5 Tips to Finding the Right College Match for the Student-Athlete

ImageI’ve begun casual conversations with my daughter about her future.  It’s time.  She’s ending her sophomore year and the next 15 months can be overwhelming for any parent, let alone a 16 year old.  Because she’s the baby, and my middle one is graduating leaving the house in a few months, it’s terribly emotional, and I’d love to somehow pretend the whole process is not happening and put off college decisions for the third time, but it’s time!  If we don’t have light, enjoyable discussions about her college plans. that keep communication open and moving, it can get intense if left until crunch time.  There’s just too much to consider and it’s too overwhelming, even without adding high emotions due to time pressure and panic. I’ve found that an attitude of exploration, adventure and casual discussion with time to process works best.  Take the entire 15-18 months to wade through tons of information so that you’re down to 3-5 choices before they begin their senior year.  College visits occur in September and October and early signing happens in November.  The important thing is to find the best match in 5 particular areas among your college choices.

Here are 5 factors that will help sort through colleges and help you and your child find the right college match:

 

  1. ACADEMIC:  Explore career paths and interests, identify schools offering courses and major to match.  Often it’s much easier to change majors at a larger school, so if undecided, identify the biggest school that your child would feel comfortable attending to give them the widest choices.  When school choices are narrowed down, find out the GPA of the teams and graduation rate.  You can find how their job placement is too.  Clarify the balance of academics and athletics and how valued each is at the school.  Often the culture of the school reflects that balance.  It’s also smart to ask what academic support is offered for student-athletes.
  2. ATHLETIC Focus: It’s important to recognize what your child’s athletic goal in college will be; are they looking to have their sport just be a ticket to get accepted to a dream school, or do they want a college team experience, to compete at the NCAA championship level, or want to develop beyond school and compete nationally or professionally?  Ask about school/team/coach goals and ensure an intensity match.  High expectations are attached to scholarships and pressure to perform must be shared with an athlete’s personal desire to excel.  Compare roster size with those who travel and compete.  Your child will need to decide if it’s important to go to the biggest school, to say that they are going to the biggest school even if they never get to compete, or are a team superstar at another school.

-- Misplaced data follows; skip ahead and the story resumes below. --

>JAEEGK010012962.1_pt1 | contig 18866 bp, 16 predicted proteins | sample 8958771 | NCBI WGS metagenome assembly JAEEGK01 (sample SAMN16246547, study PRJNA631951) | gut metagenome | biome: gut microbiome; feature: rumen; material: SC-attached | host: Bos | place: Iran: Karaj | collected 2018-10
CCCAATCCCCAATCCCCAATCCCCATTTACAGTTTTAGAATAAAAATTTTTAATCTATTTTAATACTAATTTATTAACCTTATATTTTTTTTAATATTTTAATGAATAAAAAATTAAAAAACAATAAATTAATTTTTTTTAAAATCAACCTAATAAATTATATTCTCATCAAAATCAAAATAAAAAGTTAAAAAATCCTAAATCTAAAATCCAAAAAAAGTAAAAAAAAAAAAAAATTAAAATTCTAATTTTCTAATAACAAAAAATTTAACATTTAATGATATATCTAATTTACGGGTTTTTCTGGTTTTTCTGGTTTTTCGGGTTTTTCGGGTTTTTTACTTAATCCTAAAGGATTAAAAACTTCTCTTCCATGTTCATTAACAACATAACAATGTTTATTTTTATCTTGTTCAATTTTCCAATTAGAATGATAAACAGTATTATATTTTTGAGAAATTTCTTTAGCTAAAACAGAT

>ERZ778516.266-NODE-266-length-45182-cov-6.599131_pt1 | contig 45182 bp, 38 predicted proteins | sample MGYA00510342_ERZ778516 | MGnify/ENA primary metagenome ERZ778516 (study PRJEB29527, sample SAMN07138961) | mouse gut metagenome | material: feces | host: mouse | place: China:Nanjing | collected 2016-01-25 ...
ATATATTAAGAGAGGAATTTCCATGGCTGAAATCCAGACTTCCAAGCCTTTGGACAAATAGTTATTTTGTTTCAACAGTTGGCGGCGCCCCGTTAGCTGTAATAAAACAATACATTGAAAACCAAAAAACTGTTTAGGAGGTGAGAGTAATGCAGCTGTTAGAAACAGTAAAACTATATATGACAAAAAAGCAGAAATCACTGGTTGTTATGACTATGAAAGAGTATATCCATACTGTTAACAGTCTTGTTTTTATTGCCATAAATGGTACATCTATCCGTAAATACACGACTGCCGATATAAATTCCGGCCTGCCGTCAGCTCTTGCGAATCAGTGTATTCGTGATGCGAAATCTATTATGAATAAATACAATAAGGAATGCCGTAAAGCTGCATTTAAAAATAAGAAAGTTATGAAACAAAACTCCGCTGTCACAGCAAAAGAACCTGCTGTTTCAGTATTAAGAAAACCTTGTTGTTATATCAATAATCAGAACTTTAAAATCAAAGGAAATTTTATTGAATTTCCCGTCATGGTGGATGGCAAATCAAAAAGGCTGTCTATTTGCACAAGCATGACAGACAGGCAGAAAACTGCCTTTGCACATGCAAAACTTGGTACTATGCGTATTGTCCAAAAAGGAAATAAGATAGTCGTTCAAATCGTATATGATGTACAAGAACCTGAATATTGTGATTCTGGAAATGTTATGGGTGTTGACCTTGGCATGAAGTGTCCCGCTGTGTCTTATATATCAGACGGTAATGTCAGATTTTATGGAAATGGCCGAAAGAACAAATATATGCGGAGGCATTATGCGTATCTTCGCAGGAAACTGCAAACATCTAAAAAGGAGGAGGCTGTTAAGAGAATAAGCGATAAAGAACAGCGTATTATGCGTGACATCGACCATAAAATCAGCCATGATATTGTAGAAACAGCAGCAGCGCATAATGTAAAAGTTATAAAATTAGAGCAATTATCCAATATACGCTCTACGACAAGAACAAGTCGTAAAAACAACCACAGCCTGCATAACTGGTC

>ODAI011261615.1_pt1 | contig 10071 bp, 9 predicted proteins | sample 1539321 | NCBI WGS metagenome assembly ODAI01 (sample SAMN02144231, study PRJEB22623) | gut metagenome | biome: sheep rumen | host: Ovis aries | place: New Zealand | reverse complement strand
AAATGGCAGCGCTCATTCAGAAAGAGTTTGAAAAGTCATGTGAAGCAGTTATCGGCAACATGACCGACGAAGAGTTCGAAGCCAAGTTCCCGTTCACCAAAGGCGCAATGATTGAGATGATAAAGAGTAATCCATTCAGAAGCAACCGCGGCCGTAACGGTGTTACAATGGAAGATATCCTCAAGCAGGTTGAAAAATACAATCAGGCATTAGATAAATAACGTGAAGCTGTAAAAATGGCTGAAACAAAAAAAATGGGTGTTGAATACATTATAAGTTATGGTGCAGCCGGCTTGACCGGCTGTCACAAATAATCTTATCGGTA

3. COACH: As you go through your child’s junior year, getting to speak with coaches is important.  They may not contact your child, but you can initiate a call or email to ask questions.  As soon as coaches are permitted to speak to your child, do so.  Also encourage them to engage with athletes on the team to ask questions about the coach.  Try to discover the coach’s style of coaching, find if there’s a natural, easy personality connection, what their expectations of athletes are, how long they’ve been at the school and their 5 year plans.  The school’s reputation in a sport has more to do with the coach.  Dynasty’s can be traced to specific coaches.  Look for the right coach over the athletic reputation of the school, especially if the current coach has been there less than 5 years and is building a program.  You want someone who clicks and can bring out the best in your child and who wants to help your child achieve their goals to be the best match.
  4. PROGRAM:  Ask questions about team training.  Do they build athleticism, functional development that is sport specific?  Do athletes improve there?  How many move on to national or professional play?  Are records or championships current or all set in a prior era, under another coach?  What’s the team culture?  Is it more social or are the athletes committed and focused on excelling?  Does the college support the team or are athletic programs in jeopardy of being cut?
  5. SCHOLARSHIP:  Coaches who have scholarships to offer will do so, but it doesn’t hurt to ask what it takes for an athlete to get one at the schools in which your child is interested.  It’s not hard to get a feel for the level of athletes on the current team and size up whether your child would fit in as a contributor.  Understand that accepting a scholarship, especially at the D1 level, is somewhat like being hired for a job and performance is expected.  D3 schools can’t give athletic scholarships, but have scholarship and financial aid packages they create that actually could be more generous than D1 schools have to offer.  Consider the debt load your child will carry post-graduation and make sure they don’t start life in a pit of debt right out of the gate.  

If you have any questions, ask away…  I may not have the answers, but have some interesting perspectives on how to navigate the recruiting process.  My son played baseball with most of his Bucknell University cost covered (Patriot League schools have unique scholarship rules) and daughter will attend Cal-Berkeley on a full scholarship in the fall.  My youngest just began receiving her first pieces of mail and emails and so begins her recruiting season.

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